Tönnies was strongly influenced by English thinkers, including the political philosopher Thomas Hobbes, Sir Henry Maine, and the Social Darwinist Herbert Spencer. The concept of will was central to his theory. Tönnies argued that there are two basic forms of human volition, or will. Gemeinschaftis formed around Wesenwille, or essential will, which is the underlying, organic, self-fulfilling or instinctive driving force, while Gesellschaftis characterized by Kurwille, or arbitrary will, which is deliberative, purposive, instrumental, and future (goal) oriented. Wesenwilleis that which springs intrinsically from a person’s temper and character. Kurwilleis the capacity to distinguish means from ends and to act practically out of rational self-interest.
Tönnies decried totalitarianism (including the Nazism that emerged in Germany), but he was intrigued by the force of “public opinion” that enforces the communal will of society and may involve the use of sanctions against dissidents. He dealt with these ideas in other publications, including Die Sitte(1909) and Critique of Public Opinion(Lanham_ Rowman &amp; Littlefield, 2002, edited and translated by Hanno Hardt and Slavko Splichal from Kritik der Offentlichen Meinung, 1922). His concept of Kurwillecan thus be related to the Hobbesian social contract, whereby citizens control the state through deliberation and reasoned discussion to counter tyrannical authority and avaricious despotism.
Tönnies developed his concepts Gemeinschaft/Gesellschaftas “ideal types,” which are paradigms or models that may not fully conform to social reality, but are useful for purposes of analytical comparison. Rather than being polar extremes, the two ideal types can be seen as being on opposite ends of a continuum. Tönnies conceived of any society as always to some degree possessing characteristics of both ideal types. The original concept of ideal types may be credited to the German sociologist Max Weber. Gemeinschaftmay be compared with the traditional society conceived by the French sociologist Emile Durkheim (The Division of Labor in Society, translated by George Simpson. New York: Free Press, 1933) through his notion of mechanical solidarity, characterized by a simple division of labor and a morally homogeneous population bound by similar values and beliefs. Gesellschaftcorresponds with Durkheim’s notion of organic solidarity, found in the modern society that has a complex division of labor and a heterogeneous population held together by interdependency, laws, and contracts. The American sociologist Robert Redfield, on the basis of fieldwork in rural Mexico, later characterized the traditional society as the “folk society” (“The Folk Society,” American Journal of Sociology52 , 293–308).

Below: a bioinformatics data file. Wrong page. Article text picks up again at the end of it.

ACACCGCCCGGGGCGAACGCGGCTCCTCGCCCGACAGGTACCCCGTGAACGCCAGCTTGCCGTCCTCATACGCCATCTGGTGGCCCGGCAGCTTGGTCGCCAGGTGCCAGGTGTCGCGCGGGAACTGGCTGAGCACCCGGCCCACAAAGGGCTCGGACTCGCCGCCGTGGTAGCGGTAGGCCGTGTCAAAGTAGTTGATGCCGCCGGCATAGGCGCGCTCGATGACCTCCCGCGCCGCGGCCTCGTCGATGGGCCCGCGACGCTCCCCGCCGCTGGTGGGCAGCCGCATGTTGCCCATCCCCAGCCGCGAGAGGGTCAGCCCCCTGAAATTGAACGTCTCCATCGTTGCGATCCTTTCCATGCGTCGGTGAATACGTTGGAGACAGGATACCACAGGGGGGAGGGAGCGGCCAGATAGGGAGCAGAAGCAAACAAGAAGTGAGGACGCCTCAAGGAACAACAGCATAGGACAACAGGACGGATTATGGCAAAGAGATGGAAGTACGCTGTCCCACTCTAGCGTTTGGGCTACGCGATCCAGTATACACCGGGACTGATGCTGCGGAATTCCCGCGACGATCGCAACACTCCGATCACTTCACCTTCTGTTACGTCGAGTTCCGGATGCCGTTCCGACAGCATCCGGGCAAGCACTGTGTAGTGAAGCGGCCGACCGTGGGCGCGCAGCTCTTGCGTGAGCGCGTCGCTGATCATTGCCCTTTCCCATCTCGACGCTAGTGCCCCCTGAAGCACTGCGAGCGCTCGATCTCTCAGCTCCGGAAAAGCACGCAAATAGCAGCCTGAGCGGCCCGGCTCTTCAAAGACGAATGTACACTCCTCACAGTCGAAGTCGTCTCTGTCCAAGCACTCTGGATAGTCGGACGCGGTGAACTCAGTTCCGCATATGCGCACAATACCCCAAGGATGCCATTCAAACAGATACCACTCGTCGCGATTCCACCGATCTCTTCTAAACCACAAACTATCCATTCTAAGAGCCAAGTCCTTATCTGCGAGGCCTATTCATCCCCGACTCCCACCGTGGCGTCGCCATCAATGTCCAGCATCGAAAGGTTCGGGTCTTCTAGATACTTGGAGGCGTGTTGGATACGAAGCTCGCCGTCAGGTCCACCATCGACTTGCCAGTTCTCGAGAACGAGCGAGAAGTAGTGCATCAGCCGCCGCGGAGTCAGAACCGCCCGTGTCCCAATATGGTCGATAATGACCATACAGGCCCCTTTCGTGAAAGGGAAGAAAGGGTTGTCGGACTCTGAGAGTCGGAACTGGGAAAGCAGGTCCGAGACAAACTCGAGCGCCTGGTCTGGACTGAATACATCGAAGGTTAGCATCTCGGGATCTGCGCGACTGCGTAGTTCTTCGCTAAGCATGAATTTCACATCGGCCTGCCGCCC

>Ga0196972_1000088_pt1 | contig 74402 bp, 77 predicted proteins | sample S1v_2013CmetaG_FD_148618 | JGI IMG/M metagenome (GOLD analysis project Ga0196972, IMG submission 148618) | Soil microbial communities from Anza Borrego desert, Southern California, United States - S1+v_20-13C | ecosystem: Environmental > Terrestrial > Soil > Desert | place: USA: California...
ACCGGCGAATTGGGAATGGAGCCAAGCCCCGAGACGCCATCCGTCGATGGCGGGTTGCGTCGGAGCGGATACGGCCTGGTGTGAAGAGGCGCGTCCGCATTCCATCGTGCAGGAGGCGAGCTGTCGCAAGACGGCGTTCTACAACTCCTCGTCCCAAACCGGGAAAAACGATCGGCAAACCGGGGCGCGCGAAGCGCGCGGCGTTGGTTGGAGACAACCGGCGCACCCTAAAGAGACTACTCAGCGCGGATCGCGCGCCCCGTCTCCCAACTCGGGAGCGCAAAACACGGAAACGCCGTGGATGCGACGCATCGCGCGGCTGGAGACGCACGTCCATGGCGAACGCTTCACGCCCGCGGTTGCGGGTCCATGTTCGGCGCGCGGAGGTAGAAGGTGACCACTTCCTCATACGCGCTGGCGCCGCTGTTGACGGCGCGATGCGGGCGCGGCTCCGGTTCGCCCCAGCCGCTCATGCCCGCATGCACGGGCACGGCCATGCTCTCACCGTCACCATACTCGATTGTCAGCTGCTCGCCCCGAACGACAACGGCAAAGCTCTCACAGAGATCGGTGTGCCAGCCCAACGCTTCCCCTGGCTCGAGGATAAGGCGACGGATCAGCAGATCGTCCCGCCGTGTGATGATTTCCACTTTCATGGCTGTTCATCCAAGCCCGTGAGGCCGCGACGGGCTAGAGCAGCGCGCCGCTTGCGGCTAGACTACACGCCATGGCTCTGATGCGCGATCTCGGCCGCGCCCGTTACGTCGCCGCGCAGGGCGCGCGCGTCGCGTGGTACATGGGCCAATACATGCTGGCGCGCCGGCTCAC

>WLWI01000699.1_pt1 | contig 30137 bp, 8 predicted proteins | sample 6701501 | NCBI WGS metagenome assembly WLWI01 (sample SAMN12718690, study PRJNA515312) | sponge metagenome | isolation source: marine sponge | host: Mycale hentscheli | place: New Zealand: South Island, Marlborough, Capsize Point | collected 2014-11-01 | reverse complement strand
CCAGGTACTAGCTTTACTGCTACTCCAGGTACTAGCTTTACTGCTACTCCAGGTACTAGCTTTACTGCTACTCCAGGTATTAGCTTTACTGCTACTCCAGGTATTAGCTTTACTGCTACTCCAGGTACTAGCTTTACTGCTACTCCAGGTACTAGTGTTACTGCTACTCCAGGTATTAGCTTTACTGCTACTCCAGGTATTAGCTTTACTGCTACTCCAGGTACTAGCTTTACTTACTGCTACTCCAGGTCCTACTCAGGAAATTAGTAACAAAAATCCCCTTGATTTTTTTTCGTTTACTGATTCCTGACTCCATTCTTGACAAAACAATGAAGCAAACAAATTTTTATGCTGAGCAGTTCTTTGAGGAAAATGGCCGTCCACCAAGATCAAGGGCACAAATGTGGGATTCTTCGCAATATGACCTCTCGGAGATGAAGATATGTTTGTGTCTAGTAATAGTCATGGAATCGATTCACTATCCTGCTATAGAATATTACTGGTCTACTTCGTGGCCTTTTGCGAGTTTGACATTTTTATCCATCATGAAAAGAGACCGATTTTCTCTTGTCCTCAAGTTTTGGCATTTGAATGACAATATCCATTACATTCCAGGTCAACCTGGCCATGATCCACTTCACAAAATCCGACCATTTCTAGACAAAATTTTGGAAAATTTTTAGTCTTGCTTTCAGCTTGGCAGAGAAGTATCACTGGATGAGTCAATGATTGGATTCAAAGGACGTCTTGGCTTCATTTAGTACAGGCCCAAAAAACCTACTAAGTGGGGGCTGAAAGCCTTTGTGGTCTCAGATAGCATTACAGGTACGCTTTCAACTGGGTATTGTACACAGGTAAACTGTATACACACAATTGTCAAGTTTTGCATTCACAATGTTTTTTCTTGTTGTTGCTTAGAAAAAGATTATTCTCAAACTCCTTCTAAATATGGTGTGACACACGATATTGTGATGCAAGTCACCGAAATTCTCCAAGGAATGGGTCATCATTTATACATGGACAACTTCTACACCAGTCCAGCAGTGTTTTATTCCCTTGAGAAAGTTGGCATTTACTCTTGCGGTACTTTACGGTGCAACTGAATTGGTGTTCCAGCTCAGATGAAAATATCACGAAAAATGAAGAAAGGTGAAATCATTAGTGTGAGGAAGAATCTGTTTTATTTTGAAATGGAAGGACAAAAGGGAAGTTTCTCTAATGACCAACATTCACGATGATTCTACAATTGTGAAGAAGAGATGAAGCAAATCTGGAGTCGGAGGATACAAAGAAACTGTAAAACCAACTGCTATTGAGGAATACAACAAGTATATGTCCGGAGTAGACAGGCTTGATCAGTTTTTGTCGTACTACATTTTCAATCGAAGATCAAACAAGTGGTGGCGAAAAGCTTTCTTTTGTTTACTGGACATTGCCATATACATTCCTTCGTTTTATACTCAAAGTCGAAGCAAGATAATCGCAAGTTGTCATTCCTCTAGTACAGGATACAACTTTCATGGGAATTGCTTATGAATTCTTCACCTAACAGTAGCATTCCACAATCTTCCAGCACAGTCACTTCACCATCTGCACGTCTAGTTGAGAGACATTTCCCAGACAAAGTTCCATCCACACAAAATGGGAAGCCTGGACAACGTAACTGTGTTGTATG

Gemeinschaft und Gesellschaftis also available in an earlier edition, which also contained some of Tönnies’ later essays, as Fundamental Concepts of Sociology(Oxford: American Book Co., 1940). Tönnies’ ten other books, of which the major work dealing with sociology is his 1931 Einführung in die Soziologie(An Introduction to Sociology; Stuttgart: Ferdinand Enke), plus most of his essays, still await English translations. A full bibliography of Tönnies’ work can be found in American Journal of Sociology, 42 (1937), 100–101. A brief critique of Tönnies’ works can be found in Louis Wirth, “The Sociology of Ferdinand Tönnies,” American Journal of Sociology, 32 (1927), 412–422.
Order - Law - Mores
There is a contrast between a social order which - being based upon consensus of wills – rests on harmony and is developed and ennobled by folkways, mores, and religion, and an order which – being based upon a union of rational wills – rests on convention and agreement, is safeguarded by political legislation, and finds its ideological justification in public opinion.
There is, further, in the first instance a common and binding system of positive law, of enforcible norms regulating the interrelation of wills. It has its roots in family life and is based on land ownership. Its forms are in the main determined by the code of the folkways and mores. Religion consecrates and glorifies these forms of the divine will, i.e., as interpreted by the will of wise and ruling men. This system of norms is in direct contrast to a similar positive law which upholds the separate identity of the individual rational wills in all their interrelations and entanglements. The latter derives from the conventional order of trade and similar relations but attains validity and binding force only through the sovereign will and power of the state. Thus, it becomes one of the most important instruments of policy; it sustains, impedes, or furthers social trends; it is defended or contested publicly by doctrines and opinions and thus is changed, becoming more strict or more lenient.
There is, further, the dual concept of morality as a purely ideal or mental system of norms for community life. In the first case, it is mainly an expression and organ of religious beliefs and forces, by necessity intertwined with the conditions and realities of family spirit and the folkways and mores. In the second case, it is entirely a product and instrum...